An Extensive Collection of Medals for Long and Meritorious Service
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Date of Auction: 25th June 2008
Sold for £580
Estimate: £400 - £500
1914-15 Star (24257 Pte., 7th (sic) Hrs.); British War and Victory Medals (24257 Pte., 8-Hrs.); Canadian Volunteer Service Medal 1939-45, no clasp (Capt.); War Medal 1939-45, silver issue (Capt.); Permanent Forces of the Empire L.S. & G.C., G.V.R. (Q.M.S. W.O.II, C.M.S.C.); Army Meritorious Service Medal, G.VI.R., 1st issue (WO. Cl.II (QMS) CMSC) mounted for display, very fine and better (7) £400-500
FootnoteThomas Henry Johnson was born on 21 September 1885 in Emo, Port Arlington, in the Registration District of Mountmellick, Queens County, Ireland, the son of Thomas Johnson, a farmer, and Anna Maria Fisher He first served as Private 6931 in the 2nd Battalion Lincolnshire Regiment, 2 January 1904-1 January 1907. He then enlisted in the Royal Canadian Dragoons as Private 1298 on 8 September 1908 at St. Jean in the Province of Quebec and completed his engagement on 7 September 1911. On the outbreak of the First World War he was in Montreal preparing to rejoin his old Unit when he received a letter from his mother stating that two of her younger sons had joined up and requesting that he return to Ireland and enlist in the Regiment of the youngest son, the 8th (King's Royal Irish) Hussars, to look after him. He booked his passage on the earliest steamer and succeeded in enlisting in the same Regiment as his brother, as Private 24257, on 25 November 1914 and served until being demobilised on 31 May 1919. After returning to Canada, he enlisted in Lord Strathcona's Horse at Winnipeg, Manitoba on 11 June 1921 as Private 2430 'Harry' Johnson; he was promoted to Acting Lance-Corporal on 9 February 1922. On 22 May 1922, he transferred and was promoted to Corporal and granted the Acting Rank of Sergeant as No. 38129 in the Corps of Military Staff Clerks with effect from 1 May 1922. On 1 March 1926 he made a statutory declaration assuming his correct name of Thomas Henry Johnson, now Staff Sergeant. He was again promoted, to Quartermaster-Sergeant (W.O. Class II) on 1 May 1928. On 22 March 1929, he was awarded the Long Service and Good Conduct Medal (Ref General Order No. 22 of 1929). He continued to be engaged in the C.M.S.C. for three-year periods, and on 1 September 1939 he attested for the Canadian Active Service Force. He was made Acting Sergeant-Major (W.O. I) with effect from the same date, Temporary Sergeant-Major (W.O. I) with effect from 1 December 1939, and 1st Class Staff Sergeant-Major on 1 January 1942. On 1 June 1942 he was commissioned as Lieutenant, and on 1 June 1943 as Acting Captain, in which rank he was confirmed on the same date. In January 1944 he was awarded the Canadian Volunteer Service Medal with effect from 1 March 1941. Johnson was compulsorily retired to pension on 12 February 1945, with intended place of residence at 92 Borebank Street, Winnipeg, after service of 34 years and 79 days. He received a Parchment Certificate on Discharge and the War Service Badge No. 149781 on 4 April 1945, and a Canadian Army (Active) Certificate of Service dated 17 May 1945. In September 1945, the Canadian Department of National Defence in Ottawa announced the award of his Meritorious Service Medal, which he received and acknowledged on 10 January 1946 at 386 Ashland Avenue, London, Ontario. The M.S.M. was announced through G.O. 348 of 5 October 1945. In February 1946 he received a new Silver War Service Badge (General Service Class No. 763255) to replace his old type Badge, which was returned to the Department of National Defence. His Canadian Volunteer Service Medal and War Medal 1939-45 were despatched to him on 26 October 1949.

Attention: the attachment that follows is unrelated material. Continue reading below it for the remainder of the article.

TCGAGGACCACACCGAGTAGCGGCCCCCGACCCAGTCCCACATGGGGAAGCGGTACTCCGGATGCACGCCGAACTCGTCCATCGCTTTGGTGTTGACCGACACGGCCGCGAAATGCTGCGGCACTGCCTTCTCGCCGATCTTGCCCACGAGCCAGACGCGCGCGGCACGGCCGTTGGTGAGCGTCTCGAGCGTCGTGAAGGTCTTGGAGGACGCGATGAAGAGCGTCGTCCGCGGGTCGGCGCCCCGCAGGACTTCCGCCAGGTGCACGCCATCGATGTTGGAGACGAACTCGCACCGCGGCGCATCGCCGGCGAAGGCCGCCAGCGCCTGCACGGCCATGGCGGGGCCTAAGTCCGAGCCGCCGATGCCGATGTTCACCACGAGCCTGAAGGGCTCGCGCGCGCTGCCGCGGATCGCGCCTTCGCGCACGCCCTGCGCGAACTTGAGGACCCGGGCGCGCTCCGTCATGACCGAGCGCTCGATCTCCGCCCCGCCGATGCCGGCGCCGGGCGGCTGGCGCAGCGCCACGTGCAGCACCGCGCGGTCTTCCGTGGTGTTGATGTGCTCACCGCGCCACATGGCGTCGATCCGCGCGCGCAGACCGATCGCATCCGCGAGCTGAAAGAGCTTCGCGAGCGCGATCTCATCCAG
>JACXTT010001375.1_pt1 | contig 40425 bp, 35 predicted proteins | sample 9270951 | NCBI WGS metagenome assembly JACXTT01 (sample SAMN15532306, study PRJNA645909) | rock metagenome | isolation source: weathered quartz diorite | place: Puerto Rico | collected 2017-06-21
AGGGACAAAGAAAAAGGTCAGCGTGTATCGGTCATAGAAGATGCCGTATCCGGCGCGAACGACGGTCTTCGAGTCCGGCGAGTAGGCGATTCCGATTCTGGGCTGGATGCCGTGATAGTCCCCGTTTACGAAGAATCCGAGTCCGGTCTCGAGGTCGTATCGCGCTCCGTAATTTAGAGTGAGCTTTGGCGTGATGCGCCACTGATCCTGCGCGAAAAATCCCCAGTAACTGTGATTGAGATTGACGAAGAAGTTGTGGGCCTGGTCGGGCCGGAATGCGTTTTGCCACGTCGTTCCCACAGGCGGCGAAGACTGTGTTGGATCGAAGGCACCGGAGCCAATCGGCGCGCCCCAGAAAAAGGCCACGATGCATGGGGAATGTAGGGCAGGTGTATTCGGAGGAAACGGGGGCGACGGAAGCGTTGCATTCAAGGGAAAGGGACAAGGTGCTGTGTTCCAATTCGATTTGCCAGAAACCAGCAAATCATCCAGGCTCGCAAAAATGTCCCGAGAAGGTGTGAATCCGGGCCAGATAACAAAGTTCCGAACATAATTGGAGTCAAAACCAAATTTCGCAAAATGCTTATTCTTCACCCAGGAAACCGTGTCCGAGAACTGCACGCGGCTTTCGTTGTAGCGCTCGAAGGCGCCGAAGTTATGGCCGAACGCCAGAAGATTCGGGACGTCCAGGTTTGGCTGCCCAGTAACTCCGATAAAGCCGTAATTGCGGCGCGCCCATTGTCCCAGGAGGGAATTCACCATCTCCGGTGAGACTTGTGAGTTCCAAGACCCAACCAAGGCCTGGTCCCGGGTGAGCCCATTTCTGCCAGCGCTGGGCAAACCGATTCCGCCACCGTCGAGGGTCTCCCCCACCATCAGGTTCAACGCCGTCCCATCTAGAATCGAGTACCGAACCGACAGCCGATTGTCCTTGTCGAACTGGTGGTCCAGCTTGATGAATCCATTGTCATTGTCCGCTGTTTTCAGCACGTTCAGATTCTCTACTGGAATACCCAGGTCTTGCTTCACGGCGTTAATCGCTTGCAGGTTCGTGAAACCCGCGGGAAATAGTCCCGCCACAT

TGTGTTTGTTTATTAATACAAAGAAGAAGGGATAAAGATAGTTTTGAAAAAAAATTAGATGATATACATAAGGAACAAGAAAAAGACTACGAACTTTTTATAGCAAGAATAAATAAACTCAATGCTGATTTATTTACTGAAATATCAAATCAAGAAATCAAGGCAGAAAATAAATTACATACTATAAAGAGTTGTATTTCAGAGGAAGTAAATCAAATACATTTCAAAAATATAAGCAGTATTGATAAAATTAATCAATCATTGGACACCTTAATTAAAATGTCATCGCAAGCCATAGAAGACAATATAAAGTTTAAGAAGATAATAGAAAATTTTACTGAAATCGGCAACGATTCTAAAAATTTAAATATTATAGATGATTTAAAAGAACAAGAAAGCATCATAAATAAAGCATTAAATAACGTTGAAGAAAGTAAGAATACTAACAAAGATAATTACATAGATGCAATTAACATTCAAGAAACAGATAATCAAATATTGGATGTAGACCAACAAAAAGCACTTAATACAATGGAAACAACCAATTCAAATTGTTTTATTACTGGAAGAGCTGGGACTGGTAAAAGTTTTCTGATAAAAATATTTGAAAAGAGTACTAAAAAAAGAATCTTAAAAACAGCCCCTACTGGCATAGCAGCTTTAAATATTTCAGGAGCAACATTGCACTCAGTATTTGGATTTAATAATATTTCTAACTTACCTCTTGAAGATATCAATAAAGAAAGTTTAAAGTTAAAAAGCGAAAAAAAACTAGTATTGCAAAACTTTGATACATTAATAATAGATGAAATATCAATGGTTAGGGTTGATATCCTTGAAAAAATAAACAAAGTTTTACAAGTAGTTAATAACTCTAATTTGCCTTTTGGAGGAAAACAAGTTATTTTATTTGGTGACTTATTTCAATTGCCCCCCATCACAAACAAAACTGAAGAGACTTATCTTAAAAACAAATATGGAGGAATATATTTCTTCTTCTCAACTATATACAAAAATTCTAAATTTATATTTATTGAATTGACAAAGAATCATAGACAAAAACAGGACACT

A letter in his records states that ‘In World War I, my brother, two stepbrothers and I served throughout the campaign in France, one stepbrother also receiving a medal for operations in Irak. One stepbrother and I spent the last nine months of the war as Prisoners of War under the Germans. At the outbreak of the present war (World War II) I was the only member of my family in the army. Immediately war was declared one of my stepbrothers again enlisted in the Imperial Army, was in France on 17th October 1939, and served through Dunkirk. He was 46 years of age when he enlisted. My other stepbrother is serving with the United States Naval Reserve. My brother though over 50 years old was disappointed that the United States could not find a place for him in any of the Armed Forces. His only son has been serving with the U.S. Army in the South Pacific from the beginning of the campaign.’ Johnson's typed notebook shows him as Prisoner of War from 22 March to 25 December 1918.
His Medical Board Proceedings on Discharge state ‘Wounded in last war. Gunshot would to left shoulder’ and the Radiological Examination states ‘An oval metallic fragment about 3/4” long in the soft tissue of left shoulder ...’ and ‘There is evidence of a former fracture ...’
On 16 June 1923, Thomas Henry Johnson married Helen Bogart Duncan in the Diocese of Rupert's Land, Manitoba. He left no surviving issue. He died on 30th January 1967, aged 81, at 825 Cook Street (The Royal Armada, Suite 111), Victoria, British Columbia, and was survived by his wife (she was still alive in April 1982). His obituary states that, besides his wife, he was survived by two brothers in England, two in Ireland, a brother Frederick in Portland, and a half-brother in the U.S.A.
Sold with a quantity of documentation including: a copy of his Canadian Permanent and Active Force file; copies of birth, marriage and death certificates; original memorial documentation; notebook; obituary; a photograph of Thomas Henry (Harry) Johnson in the uniform of Captain, wearing ribbons, one wearing the 1914-15 Star trio and Permanent Forces L.S. Medal, and another with his wife Helen.